You don't have to be a professional in any particular field, however, to have useful information for an author. Personal experience can be wonderfully helpful. When I was writing "Till Murder Do Us Part," I needed to know what it looked, smelled, and sounded like when a cow exploded. There's only so much information I could find online. I needed someone with personal experience to answer my questions. Bless my Facebook friends; they came through. None of these people are farmers, but they all spent time on farms growing up, had firsthand knowledge with exploding cows, and didn't mind providing pertinent details. So thank you to my friends Bob Harris, Gwen Mayo, and Teresa Wilder for their help with these details. And thank you to everyone I know who has, over the years, shared personal information that enabled me to get details right. Everyone is an expert in their own lives, after all. You just need to know who to ask about what.

For instance, if you need information about writing, ask some writers. Just today, I had a friend who was feeling down because she hasn't yet had luck selling her first novel. (It's great--I've read it--but sometimes these things take time. Not every agent is right for every author and book.) I figured it might help her to hear from other authors who had a lot of rejection before they had success, so I asked my Facebook friends to share their stories. And did they. About thirty authors shared their stories of querying and querying and querying until, finally, they had success.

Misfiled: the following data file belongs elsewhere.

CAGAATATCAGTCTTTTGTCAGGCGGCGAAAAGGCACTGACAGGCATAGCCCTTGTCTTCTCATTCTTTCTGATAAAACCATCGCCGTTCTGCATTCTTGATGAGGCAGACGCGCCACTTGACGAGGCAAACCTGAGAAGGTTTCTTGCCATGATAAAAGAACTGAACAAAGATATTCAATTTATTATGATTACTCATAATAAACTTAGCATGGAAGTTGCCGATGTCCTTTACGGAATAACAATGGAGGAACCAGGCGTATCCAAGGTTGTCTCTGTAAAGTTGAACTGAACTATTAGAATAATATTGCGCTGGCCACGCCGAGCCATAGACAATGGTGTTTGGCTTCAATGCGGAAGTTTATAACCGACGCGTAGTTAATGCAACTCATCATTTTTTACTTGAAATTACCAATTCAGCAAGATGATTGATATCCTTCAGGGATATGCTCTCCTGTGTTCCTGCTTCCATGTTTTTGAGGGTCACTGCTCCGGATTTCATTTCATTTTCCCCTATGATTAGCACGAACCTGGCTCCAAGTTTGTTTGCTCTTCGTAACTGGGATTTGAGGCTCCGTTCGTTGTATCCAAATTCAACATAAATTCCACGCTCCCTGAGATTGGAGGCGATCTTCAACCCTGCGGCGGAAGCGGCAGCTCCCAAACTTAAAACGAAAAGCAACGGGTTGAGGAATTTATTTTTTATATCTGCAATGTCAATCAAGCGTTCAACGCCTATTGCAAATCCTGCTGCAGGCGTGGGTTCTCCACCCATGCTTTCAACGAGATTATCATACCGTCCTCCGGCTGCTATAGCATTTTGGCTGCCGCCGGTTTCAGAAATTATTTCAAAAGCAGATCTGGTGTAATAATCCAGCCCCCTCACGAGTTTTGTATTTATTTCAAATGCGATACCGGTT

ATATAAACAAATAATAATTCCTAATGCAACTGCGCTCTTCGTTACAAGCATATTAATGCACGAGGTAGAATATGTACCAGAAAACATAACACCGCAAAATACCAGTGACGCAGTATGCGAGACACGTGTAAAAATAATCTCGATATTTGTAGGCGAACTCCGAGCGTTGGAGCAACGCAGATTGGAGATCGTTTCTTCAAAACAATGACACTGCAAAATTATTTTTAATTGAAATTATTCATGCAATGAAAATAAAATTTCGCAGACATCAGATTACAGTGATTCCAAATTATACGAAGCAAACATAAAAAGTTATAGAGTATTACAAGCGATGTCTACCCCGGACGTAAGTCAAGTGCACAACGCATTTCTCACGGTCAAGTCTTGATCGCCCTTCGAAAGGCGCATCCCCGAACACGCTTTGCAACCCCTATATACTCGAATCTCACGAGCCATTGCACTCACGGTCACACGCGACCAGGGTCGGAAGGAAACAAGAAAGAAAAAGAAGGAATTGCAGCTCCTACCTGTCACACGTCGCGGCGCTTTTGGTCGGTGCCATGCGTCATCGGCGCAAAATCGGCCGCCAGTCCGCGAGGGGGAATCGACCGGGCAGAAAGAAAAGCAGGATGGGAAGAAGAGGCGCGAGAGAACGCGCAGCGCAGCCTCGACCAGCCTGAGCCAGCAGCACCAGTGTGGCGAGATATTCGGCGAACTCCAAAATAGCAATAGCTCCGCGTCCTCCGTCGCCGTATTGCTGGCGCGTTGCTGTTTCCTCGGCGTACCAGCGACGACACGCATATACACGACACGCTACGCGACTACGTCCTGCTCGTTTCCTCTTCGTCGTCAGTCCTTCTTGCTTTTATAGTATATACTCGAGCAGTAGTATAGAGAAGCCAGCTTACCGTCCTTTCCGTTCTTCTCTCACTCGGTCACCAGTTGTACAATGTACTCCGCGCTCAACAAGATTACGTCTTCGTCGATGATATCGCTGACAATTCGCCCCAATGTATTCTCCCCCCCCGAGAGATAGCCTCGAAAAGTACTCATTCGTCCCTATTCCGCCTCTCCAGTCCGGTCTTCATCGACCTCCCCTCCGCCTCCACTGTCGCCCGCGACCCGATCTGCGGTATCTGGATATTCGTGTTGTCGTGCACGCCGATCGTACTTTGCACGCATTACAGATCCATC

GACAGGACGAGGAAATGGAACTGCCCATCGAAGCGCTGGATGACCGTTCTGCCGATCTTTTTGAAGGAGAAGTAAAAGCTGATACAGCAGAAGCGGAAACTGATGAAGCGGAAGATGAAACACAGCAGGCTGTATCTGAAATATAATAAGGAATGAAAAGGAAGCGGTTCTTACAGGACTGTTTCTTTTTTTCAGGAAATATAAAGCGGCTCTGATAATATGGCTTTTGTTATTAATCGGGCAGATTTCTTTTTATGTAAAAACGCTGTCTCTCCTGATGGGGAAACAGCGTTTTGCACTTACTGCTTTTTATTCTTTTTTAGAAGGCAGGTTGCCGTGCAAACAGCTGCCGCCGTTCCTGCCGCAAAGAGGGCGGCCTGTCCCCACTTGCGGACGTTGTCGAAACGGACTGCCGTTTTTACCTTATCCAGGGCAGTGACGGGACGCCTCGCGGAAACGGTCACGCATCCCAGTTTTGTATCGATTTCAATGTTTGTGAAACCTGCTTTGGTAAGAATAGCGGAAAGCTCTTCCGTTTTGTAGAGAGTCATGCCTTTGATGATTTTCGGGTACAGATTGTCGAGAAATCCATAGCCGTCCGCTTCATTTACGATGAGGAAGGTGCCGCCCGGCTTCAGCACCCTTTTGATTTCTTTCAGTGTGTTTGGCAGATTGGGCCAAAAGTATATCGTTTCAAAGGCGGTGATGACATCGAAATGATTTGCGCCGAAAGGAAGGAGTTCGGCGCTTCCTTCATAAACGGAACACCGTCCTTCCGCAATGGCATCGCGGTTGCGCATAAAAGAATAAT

Not the right paper for professional
queries, but very pretty





Three of these authors sent out more than 400 queries each, and for two of them, when they finally got published, their first book was nominated for major awards. These are perfect examples of the importance of persistence. Hearing these personal stories helped my friend, and my heart was warmed that so many people shared what some might think is embarrassing information in order to help another writer have confidence to continue querying. Rejection is just a step on the journey to success, but it's never easy. So to all my fellow authors who shared their stories on my Facebook page yesterday, and to authors everywhere who regularly share their insights to help others get published, thank you.